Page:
You’re probably investigating which vehicle safety features are the most trustworthy for your child’s first car, who is nearly of age to get their driver’s license. In all honesty, there isn’t any safety technology that will completely prevent the possibility for injury in a car accident. Since the introduction of the car, driving safety has continued to improve, due to a variety of elements, from car safety features, improved roadways and better traffic safety.

When new safety technology is implemented into new vehicles and proves to be particularly efficient in reducing the severe injuries during car crashes, car makers will incorporate them into all of their models. Some of these new features will become legally mandated in all cars, even if they were once features we would only see in luxury vehicles with higher price tags. Despite the fact that driving is much more dangerous without these features, we don’t even realize their benefits. Still, even with such improved car safety features, accidents can and will happen and remain one of the top reasons why people sustain injuries while driving.

The most important thing to remember is that when an accident occurs advice from a legal expert is advised. It’s best to seek an accident lawyers free consultation, because there is nothing to lose in receiving legal guidance in how to tackle a legal claim when involved in a car accident, whether you caused it or another driver did.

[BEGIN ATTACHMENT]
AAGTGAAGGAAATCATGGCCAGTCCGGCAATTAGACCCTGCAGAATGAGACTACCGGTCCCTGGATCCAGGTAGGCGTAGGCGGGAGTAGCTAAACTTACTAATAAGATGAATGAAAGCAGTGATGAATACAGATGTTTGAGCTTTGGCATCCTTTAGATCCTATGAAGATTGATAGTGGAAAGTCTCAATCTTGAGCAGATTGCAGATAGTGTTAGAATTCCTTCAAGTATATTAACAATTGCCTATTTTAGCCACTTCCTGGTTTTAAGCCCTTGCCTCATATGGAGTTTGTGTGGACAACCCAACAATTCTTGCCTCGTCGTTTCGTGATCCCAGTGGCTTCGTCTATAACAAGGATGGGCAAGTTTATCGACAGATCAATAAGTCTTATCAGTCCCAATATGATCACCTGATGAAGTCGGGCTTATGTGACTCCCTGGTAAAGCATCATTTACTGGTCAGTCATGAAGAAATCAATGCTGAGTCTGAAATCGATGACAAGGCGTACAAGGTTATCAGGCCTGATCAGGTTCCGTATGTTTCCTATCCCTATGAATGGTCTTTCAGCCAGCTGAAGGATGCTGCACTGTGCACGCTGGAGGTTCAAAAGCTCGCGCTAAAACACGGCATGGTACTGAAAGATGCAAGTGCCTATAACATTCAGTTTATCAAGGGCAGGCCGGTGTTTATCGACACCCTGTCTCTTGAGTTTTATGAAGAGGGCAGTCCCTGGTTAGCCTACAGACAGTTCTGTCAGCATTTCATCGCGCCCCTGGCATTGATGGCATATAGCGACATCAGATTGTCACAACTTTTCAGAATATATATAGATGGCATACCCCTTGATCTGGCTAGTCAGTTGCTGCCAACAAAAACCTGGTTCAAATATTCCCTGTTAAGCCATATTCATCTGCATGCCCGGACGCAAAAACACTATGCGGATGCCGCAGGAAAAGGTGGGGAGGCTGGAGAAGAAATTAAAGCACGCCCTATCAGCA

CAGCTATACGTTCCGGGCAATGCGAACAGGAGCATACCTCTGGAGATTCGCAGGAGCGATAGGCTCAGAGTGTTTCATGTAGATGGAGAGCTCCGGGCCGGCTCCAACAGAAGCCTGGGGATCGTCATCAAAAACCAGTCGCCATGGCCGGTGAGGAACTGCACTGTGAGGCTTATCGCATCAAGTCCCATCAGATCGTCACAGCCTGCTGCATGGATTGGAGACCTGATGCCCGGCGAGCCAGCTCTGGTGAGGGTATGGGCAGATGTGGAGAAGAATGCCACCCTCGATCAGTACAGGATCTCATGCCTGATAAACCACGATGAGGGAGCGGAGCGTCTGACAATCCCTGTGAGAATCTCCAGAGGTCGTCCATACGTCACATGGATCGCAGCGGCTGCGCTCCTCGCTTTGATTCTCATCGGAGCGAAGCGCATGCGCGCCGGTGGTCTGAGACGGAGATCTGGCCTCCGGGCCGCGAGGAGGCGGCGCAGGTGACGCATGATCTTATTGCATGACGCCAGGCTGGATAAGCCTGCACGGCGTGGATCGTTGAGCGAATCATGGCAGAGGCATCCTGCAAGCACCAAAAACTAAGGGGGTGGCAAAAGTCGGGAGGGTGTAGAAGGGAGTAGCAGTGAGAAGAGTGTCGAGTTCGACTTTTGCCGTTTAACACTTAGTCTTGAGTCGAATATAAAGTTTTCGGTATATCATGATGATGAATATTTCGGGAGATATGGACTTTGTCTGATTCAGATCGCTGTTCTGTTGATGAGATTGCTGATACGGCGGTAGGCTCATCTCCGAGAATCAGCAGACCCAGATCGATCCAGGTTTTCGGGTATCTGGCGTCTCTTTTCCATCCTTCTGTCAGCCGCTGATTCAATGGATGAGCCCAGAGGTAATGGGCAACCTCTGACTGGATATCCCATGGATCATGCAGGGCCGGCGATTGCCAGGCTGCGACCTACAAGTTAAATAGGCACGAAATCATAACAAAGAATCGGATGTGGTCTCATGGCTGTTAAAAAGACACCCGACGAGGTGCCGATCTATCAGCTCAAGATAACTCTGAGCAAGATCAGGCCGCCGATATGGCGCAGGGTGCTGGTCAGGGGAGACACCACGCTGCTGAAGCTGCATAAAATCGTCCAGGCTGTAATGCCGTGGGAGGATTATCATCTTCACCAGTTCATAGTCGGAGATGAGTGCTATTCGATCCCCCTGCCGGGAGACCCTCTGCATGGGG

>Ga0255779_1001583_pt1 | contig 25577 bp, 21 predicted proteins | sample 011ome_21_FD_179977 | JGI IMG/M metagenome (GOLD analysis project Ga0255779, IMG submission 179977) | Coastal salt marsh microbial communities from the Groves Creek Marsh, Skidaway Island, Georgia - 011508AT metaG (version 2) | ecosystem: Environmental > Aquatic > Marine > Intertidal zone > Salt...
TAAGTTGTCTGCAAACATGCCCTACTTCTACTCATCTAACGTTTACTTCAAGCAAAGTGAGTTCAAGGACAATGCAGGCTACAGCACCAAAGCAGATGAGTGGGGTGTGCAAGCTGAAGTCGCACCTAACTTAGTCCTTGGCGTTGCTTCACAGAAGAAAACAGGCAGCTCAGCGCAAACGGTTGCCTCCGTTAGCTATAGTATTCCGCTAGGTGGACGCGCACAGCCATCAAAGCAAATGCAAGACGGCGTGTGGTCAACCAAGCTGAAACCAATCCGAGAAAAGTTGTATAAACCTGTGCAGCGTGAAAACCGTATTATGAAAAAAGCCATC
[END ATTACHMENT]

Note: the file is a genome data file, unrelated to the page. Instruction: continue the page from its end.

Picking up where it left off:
Some of the Top Car Safety Features

It’s difficult to know if the latest, cutting-edge safety measures will transform automotive safety or whether something else will take its place. While certain safety advances will get notable press coverage, years later, they make nostalgia lists and do not age gracefully.

The following are safety technologies that remain as mainstays even today:

Seat Belts

It shouldn’t be a surprise that seat belts top this list of safety features, as this one measure alone has saved more lives in car crashes than any other device. Before seat belts were adopted in all vehicles, the death rate from accidents was dangerously high. Interestingly, the seat belt was invented before the vehicle was. British inventor George Cayley designed the first iteration of the seat belt in 1849 and was made for a glider, which was a precursor to the aircraft. The NHTSA, short for the National Highway Traffic Safety Administration, was established by the federal government in 1966, and one of its first moves was to make seat belts required in all cars. Most front and rear seat belts now include a lap belt as well as a shoulder harness, but in the 1980s, we saw cars with automated shoulder harnesses. This feature was quickly phased out since it led to drivers forgetting or refusing to secure their lap belts, which are more effective at protecting the driver and passengers from harm. In fact, in the year 2017, nearly 48 percent of the over 37,000 people who died in car accidents were not wearing their seat belts. Furthermore, in that same year, nearly 15,000 people’s lives were saved by wearing a seatbelt.

Shatter-Resistant Glass